Durham University
Programme and Module Handbook

Postgraduate Programme and Module Handbook 2014-2015 (archived)

Module THMN44430: Holiness, Wholeness & Mission

Department: Theology and Ministry

THMN44430: Holiness, Wholeness & Mission

Type Open Level 4 Credits 30 Availability Not available in 2014/15 Module Cap


  • None


  • None

Excluded Combination of Modules

  • None


  • 1.To offer sustained reflection on models of holiness in scripture in both the Old and New Testaments
  • 2.To provide students with an in depth understanding of the development of holiness thought in a range of Christian traditions
  • 3. To enable students to reflect critically on the inherent links between ideas of holiness, wholeness and missio dei
  • 4. To enable students to reflect and learn from their own experiences of the practice and pursuit of holiness in the context of Christian ministry


  • The module will explore research in the following areas:
  • 1. Holiness in Scripture:
  • Holiness in the OT
  • Holiness in the NT – Gospels, Paul, Peter & Hebrews
  • 2. Holiness in Tradition:
  • Patristic understanding of incarnation, kenosis, theosis
  • Wesleyan understanding of holiness, sanctification, perfection
  • 3. Holiness in Experience:
  • The struggle to be holy
  • Holiness as primarily a corporate and not individual pursuit
  • Spiritual practices and sanctification by grace
  • 4. Holiness in Mission:
  • A light to the nations
  • Holiness as a dynamic rather than static concept
  • Works of piety, social justice & advocacy

Learning Outcomes

Subject-specific Knowledge:
  • Upon successful completion of the module students should have knowledge of:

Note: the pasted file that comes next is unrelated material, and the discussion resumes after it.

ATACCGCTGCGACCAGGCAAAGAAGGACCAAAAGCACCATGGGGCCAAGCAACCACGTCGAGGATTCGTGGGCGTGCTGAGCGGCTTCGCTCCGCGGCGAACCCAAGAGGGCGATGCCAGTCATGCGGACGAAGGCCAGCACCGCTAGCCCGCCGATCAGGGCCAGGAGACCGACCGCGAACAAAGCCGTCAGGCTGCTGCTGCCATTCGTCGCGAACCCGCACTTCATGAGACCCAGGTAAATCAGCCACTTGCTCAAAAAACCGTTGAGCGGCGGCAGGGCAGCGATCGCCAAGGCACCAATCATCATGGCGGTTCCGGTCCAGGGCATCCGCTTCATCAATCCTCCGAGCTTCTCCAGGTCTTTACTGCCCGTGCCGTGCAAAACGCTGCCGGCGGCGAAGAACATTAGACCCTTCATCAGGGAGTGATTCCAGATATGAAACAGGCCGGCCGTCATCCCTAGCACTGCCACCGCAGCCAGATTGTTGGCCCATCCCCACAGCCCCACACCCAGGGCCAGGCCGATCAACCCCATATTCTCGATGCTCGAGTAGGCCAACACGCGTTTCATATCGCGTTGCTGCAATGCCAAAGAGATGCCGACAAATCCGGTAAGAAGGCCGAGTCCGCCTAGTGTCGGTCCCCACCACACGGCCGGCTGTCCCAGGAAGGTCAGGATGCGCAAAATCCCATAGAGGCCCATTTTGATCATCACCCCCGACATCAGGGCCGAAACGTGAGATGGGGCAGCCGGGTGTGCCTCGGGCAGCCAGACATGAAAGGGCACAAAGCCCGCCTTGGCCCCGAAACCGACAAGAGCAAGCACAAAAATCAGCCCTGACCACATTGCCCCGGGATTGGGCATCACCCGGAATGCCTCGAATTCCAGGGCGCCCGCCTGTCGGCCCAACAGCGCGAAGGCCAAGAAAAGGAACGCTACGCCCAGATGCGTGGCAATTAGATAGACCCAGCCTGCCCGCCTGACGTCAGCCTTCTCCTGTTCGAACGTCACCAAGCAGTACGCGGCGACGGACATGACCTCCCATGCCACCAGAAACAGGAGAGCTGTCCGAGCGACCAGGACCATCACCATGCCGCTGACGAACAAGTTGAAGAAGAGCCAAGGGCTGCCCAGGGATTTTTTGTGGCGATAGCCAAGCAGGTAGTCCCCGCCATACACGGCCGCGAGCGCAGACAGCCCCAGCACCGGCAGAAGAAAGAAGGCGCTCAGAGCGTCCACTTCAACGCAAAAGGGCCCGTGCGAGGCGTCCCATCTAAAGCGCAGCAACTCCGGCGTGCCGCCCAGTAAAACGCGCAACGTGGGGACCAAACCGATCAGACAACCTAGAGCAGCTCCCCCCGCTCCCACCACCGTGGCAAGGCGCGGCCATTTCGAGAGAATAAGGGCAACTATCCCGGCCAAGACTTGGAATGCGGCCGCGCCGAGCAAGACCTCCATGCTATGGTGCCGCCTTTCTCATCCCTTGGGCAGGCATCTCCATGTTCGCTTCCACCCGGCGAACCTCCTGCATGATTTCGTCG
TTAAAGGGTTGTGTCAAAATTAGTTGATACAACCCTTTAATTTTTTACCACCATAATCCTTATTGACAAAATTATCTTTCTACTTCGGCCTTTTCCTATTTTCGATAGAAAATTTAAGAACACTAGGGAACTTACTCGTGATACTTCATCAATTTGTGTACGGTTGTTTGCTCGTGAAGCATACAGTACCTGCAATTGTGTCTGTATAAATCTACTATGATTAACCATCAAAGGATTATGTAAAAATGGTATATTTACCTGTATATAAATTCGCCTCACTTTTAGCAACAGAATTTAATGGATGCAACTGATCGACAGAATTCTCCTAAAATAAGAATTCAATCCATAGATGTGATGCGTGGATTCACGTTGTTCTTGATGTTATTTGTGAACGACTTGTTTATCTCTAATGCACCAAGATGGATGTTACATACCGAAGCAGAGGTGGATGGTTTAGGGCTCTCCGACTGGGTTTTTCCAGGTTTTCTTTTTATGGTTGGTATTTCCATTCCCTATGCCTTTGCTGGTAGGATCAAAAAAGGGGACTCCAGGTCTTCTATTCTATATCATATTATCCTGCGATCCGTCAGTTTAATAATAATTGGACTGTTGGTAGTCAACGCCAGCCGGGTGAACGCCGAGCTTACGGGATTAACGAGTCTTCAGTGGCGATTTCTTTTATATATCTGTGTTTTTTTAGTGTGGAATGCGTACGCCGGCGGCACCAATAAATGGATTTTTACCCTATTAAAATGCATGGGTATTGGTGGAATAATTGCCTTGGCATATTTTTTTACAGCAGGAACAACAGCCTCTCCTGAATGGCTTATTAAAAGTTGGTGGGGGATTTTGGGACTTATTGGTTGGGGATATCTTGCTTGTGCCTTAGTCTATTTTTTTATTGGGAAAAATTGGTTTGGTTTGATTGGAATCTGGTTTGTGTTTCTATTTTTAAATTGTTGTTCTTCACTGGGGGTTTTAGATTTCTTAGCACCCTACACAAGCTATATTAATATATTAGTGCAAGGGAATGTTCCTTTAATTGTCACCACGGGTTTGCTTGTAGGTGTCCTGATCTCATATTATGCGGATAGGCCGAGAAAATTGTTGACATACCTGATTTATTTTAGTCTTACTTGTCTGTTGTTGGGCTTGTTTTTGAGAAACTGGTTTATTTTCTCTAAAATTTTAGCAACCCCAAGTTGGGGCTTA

• a range of biblical models of holiness
  • post-biblical approaches to holiness and wholeness in Christian tradition
  • some of the key issues relating to holiness, spirituality and the mission of the church
Subject-specific Skills:
  • Upon successful completion of the module students should have:
  • Reflected critically on a range of biblical models and approaches to the idea of holiness.
  • Developed skills of critical reflection on primary and secondary literature on holiness and mission
  • Engaged in theological reflection on the nature of holiness and implications for the ongoing life of the local church
  • Explored contexts in which the corporate and social justice elements of holiness thought might relate to ongoing ministerial praxis
Key Skills:
  • Upon successful completion of the module, students should have:
  • Developed research based skills
  • Demonstrated their ability as self reflective, critically aware practitioners
  • Acquired and integrated information through reading and research, and presented that information clearly and effectively in written format
  • Developed their ability to communicate complex ideas orally

Modes of Teaching, Learning and Assessment and how these contribute to the learning outcomes of the module

  • Teaching and learning: Teaching methods will include the following:
  • 1. Lectures:
  • 2. Small group discussions
  • 3. Seminar presentations

Teaching Methods and Learning Hours

Activity Number Frequency Duration Total/Hours
Lectures and small group discussions 10 Weekly 2.2 hours 22
Seminars 8 Weekly 1 8
Independent Preparation and Reading 270
Total 300

Summative Assessment

Component: Seminar Presentation Component Weighting: 40%
Element Length / duration Element Weighting Resit Opportunity
Seminar Presentation 45 minutes 100%
Component: Essay Component Weighting: 60%
Element Length / duration Element Weighting Resit Opportunity
Essay 3000 words 100%

Formative Assessment:

1. Book reviews of three scholarly articles or one scholarly book on holiness. The review(s) to be taken from a select bibliography or of a book(s) agreed with the module tutor.

Attendance at all activities marked with this symbol will be monitored. Students who fail to attend these activities, or to complete the summative or formative assessment specified above, will be subject to the procedures defined in the University's General Regulation V, and may be required to leave the University